While the Eagles have toyed with getting Pumphrey and Sproles on the field at the same time, projections as to how prevalent those designer packages would be always felt ambitious as well. Listed at 5-foot-9, 176 pounds, Pumphrey has not looked like an NFL-ready player through two games. Even if he is ready to contribute, that is not an offense designed with running the football in mind.

The Eagles’ ability to let Blount go would seem to hinge almost solely on Smallwood. Of course, it was an unwillingness to rely on a second-year player with 83 touches that caused the club to seek veteran help in the first place.

Smallwood is not an unimpressive prospect. A fifth-round draft pick from West Virginia a year ago, Smallwood has the size and athletic ability to handle the bulk of the work. He was running with authority in camp. He simply hasn’t been able to stay healthy, which is his biggest shortcoming at this point, aside from inexperience. It’s impossible to tell whether Smallwood is in line to finish with the most touches in this backfield (regardless of Blount’s presence) or if he’s fighting for his job.

Clement is the bright spot in all of this and arrives as a more polished pass protector than Smallwood was as a rookie. Seeing as inexperience was one of the primary reasons the Eagles weren’t willing to entrust Smallwood as the primary ball carrier, it’s difficult to imagine Clement could be the guy the in September.

Again, some of the culpability for Blount’s struggles falls on the offensive line. Some. Blount’s last season in New England was far from the norm, and for most of his eight-year career, he’s been purely a situational player. Even under optimal circumstances, expecting him to recreate last season’s numbers, or come close, never made much sense.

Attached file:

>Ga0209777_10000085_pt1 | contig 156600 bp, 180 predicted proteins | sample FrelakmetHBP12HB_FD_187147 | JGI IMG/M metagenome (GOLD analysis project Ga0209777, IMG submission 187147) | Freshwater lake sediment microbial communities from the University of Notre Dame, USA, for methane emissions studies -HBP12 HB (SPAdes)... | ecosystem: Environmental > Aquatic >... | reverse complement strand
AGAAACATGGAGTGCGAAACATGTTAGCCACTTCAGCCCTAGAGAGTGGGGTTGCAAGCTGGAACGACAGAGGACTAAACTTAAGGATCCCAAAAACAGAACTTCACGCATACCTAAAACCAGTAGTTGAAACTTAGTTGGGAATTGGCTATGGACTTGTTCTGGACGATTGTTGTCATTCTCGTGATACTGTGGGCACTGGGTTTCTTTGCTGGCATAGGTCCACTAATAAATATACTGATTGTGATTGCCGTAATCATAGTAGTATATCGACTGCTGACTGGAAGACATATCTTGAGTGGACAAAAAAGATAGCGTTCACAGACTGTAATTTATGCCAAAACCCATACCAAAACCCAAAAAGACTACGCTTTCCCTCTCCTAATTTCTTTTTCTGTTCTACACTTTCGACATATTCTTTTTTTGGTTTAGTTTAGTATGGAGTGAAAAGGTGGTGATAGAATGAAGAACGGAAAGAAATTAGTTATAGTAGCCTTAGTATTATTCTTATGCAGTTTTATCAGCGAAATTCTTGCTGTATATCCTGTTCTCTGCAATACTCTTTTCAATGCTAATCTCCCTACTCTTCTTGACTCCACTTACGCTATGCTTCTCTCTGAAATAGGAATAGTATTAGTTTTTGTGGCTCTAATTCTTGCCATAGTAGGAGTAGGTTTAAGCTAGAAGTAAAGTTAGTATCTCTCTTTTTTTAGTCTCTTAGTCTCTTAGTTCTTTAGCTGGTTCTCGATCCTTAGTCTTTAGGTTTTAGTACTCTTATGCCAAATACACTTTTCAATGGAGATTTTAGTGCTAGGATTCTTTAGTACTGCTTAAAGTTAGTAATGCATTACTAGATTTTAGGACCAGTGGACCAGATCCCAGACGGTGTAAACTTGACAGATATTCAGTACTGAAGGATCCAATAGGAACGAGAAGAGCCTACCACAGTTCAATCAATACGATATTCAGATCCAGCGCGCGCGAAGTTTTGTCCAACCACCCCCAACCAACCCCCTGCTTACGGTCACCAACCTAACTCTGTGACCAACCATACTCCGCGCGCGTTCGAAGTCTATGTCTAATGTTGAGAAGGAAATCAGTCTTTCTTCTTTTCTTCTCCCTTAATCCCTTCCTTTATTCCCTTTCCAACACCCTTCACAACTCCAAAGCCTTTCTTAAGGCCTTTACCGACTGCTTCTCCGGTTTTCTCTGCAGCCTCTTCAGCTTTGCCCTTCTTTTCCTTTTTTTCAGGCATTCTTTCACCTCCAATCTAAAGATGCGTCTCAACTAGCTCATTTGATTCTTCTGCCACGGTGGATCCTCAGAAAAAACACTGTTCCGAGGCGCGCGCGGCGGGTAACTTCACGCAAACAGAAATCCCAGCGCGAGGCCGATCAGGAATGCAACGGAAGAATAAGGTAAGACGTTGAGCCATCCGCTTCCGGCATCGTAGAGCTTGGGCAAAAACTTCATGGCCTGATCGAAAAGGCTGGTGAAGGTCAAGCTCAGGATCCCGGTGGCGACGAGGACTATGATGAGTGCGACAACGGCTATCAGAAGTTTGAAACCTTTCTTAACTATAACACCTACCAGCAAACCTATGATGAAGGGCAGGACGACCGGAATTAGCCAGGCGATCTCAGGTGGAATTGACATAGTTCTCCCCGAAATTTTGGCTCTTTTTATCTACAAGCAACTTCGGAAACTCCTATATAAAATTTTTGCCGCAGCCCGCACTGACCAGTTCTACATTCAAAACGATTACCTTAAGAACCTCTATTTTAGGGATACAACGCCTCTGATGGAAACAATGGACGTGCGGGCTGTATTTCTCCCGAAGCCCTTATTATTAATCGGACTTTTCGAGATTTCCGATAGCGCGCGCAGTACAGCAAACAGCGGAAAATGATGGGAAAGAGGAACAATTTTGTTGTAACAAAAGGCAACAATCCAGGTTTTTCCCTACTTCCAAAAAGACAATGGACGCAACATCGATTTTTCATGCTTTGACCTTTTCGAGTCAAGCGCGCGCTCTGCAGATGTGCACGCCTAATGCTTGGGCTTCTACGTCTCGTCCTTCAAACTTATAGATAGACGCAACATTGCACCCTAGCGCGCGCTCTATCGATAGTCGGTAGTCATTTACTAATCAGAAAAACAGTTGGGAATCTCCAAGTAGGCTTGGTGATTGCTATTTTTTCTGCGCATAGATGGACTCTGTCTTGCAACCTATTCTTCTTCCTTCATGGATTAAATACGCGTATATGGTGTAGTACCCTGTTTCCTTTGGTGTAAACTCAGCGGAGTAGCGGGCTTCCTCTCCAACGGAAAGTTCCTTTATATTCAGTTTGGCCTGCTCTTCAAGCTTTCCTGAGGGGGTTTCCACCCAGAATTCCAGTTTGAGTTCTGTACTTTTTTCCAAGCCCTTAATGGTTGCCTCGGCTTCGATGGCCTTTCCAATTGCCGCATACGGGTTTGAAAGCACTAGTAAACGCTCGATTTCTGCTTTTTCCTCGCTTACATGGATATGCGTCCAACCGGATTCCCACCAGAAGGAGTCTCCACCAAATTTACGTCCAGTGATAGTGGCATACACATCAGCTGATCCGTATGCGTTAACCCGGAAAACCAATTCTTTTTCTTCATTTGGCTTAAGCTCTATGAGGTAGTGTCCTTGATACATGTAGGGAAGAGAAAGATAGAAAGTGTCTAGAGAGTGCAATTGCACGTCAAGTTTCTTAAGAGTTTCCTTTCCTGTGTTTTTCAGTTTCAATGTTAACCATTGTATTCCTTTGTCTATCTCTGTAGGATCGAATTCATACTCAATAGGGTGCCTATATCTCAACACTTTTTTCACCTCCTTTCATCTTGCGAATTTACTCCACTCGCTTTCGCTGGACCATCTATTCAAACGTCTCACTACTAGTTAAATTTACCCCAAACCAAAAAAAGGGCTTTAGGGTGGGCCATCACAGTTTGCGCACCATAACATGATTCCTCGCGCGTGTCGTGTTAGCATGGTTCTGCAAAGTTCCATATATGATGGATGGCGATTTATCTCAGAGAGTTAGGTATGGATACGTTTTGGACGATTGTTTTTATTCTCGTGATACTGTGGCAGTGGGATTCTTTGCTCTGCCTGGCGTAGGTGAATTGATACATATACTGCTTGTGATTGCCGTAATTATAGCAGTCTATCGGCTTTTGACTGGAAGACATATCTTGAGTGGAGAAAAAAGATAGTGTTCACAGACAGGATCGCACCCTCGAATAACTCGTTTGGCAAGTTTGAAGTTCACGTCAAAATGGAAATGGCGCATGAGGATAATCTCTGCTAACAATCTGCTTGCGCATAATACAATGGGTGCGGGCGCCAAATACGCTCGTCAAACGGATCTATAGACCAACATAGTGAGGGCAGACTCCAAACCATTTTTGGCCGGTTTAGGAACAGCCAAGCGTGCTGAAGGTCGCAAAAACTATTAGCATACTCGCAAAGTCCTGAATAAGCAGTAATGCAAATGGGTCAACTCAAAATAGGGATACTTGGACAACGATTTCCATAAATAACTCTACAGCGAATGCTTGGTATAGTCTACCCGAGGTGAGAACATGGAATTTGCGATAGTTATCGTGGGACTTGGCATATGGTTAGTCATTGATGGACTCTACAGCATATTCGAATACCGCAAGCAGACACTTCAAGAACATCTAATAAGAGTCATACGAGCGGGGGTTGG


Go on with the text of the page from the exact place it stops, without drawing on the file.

And while it would be easy to chalk up the pitiful ground attack as a symptom of the preseason, the fact is these games have exposed a problem that’s been lurking beneath the surface. Blount is old and not an ideal fit for the Eagles' offense. Pumphrey is an undersized rookie. Sproles is Sproles. Smallwood is a mystery.

Up until a week ago, everybody was worried about the cornerbacks. Before that, it was the wide receivers, until the Eagles made significant investments in talent over the offseason. All along, there’s been an underrated need at running back, or at the very least, an uncertainty.

Try as he might, Roseman can’t seem to find a solution for every hole on the roster — and it’s beginning to look like running back is the spot the Eagles might spring a leak.